My Only Light

One of the things that James VI of Scotland liked about becoming James I of England—apart from the money—was that as head of the Church of England he would never be bossed about by a Scotch Calvinist minister again.  Moreover, unlike his predecessor Elizabeth I, who never cared much for that aspect of her job, James, who considered himself a poet and philosopher in his own right, really enjoyed running the Church.  He liked to dine with bishops, and so it is not surprising that under him the newly Protestant Church of England acquired a kind of chic among court and upper-class circles she had not hitherto enjoyed.  She also began to develop a character of her own quite different from her Catholic and Protestant rivals.  A brief golden age of liturgical, musical, and literary invention ensued, which lasted until the infuriated Puritans trashed it all in the civil wars under James’s son Charles I, going so far as to chop the heads off Charles himself and his archbishop of Canterbury, William Laud.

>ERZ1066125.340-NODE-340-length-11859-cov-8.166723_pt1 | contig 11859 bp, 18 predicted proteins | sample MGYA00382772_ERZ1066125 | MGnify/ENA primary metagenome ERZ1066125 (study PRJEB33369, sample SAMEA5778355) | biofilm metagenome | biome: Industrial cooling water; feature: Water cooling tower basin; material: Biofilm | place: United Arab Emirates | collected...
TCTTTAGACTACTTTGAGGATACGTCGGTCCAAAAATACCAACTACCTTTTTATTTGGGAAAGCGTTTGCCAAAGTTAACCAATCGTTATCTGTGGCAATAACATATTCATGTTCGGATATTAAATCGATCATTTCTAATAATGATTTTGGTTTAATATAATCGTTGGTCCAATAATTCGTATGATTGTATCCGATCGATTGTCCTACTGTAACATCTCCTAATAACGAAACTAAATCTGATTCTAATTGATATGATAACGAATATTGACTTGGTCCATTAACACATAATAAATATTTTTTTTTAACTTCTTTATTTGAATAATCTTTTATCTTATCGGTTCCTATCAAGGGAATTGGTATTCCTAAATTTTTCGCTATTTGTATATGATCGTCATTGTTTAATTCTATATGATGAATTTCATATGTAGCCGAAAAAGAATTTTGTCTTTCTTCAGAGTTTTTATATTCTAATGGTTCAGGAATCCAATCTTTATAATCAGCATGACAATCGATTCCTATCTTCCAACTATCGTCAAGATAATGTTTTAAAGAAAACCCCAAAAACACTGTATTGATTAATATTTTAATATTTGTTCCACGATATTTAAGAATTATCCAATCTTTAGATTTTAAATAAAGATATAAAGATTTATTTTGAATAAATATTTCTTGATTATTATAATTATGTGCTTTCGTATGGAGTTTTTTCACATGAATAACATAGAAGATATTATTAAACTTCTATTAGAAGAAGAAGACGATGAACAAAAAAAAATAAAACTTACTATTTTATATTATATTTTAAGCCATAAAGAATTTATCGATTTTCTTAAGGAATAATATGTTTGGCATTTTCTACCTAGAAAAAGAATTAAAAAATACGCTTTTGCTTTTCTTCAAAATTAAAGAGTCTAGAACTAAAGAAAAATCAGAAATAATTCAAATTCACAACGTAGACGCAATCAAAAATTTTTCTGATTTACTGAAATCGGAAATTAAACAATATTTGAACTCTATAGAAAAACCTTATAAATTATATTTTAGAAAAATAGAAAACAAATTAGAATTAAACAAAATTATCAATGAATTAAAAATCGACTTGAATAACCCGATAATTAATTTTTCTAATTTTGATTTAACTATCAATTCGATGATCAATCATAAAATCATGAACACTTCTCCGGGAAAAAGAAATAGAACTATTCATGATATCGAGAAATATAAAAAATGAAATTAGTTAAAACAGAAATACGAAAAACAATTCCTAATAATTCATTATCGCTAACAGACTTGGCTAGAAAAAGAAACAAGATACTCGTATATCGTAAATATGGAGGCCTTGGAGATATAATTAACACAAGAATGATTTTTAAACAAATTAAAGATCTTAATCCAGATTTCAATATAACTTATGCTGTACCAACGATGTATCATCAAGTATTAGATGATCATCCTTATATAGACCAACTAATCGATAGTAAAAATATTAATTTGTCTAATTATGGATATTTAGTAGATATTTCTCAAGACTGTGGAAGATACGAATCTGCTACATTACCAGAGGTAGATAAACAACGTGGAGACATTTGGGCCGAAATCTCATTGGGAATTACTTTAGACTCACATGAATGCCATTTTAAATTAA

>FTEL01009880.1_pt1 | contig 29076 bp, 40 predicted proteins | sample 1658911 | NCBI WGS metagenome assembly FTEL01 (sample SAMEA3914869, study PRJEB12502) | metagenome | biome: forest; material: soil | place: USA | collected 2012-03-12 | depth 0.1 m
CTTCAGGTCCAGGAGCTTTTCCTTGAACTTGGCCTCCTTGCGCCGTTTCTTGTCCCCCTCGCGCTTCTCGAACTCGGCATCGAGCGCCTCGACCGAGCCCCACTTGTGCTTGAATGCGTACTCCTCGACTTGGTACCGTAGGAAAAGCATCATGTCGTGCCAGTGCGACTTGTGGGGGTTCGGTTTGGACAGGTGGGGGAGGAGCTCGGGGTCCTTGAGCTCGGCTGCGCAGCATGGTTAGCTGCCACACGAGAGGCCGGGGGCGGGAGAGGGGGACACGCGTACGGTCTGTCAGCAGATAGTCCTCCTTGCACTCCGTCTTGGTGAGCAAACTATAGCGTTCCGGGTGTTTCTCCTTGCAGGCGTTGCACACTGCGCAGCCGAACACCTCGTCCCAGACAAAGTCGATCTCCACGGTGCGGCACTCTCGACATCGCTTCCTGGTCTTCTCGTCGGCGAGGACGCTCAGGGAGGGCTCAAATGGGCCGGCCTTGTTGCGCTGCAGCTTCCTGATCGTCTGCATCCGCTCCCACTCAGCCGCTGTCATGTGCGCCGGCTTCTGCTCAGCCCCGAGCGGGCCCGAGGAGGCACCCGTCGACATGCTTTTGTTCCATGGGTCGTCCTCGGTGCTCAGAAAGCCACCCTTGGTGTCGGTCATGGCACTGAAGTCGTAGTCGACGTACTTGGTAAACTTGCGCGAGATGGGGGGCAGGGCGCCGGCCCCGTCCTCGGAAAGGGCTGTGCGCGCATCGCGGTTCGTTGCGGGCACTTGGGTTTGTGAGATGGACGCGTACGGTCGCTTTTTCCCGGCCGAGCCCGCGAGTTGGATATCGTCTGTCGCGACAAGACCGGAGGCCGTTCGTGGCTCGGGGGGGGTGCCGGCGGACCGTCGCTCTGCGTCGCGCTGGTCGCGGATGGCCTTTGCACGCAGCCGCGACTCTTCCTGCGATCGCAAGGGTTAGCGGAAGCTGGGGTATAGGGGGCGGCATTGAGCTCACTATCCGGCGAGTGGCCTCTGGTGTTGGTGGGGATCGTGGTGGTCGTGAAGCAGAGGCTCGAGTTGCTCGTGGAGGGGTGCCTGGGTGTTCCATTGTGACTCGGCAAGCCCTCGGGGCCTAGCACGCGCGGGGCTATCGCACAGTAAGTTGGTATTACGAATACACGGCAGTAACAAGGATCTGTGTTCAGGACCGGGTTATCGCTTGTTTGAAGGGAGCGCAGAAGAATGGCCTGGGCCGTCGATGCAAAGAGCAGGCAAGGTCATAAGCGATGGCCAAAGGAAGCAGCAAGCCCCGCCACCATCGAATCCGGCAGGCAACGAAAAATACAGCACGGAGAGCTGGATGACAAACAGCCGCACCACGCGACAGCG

George Herbert, born 1593, and one of the glories of that brief Anglican spring, was a boy of ten when James succeeded to the throne.  The Herberts were a family of Welsh aristocrats who had done extremely well out of service to the Welsh Tudors, and become rich from the spoils of Henry VIII’s grand theft of ecclesiastical property.  Belonging to such a family, George Herbert, like his...

Join now to access the full article and gain access to other exclusive features.

Get Started

Already a member? Sign in here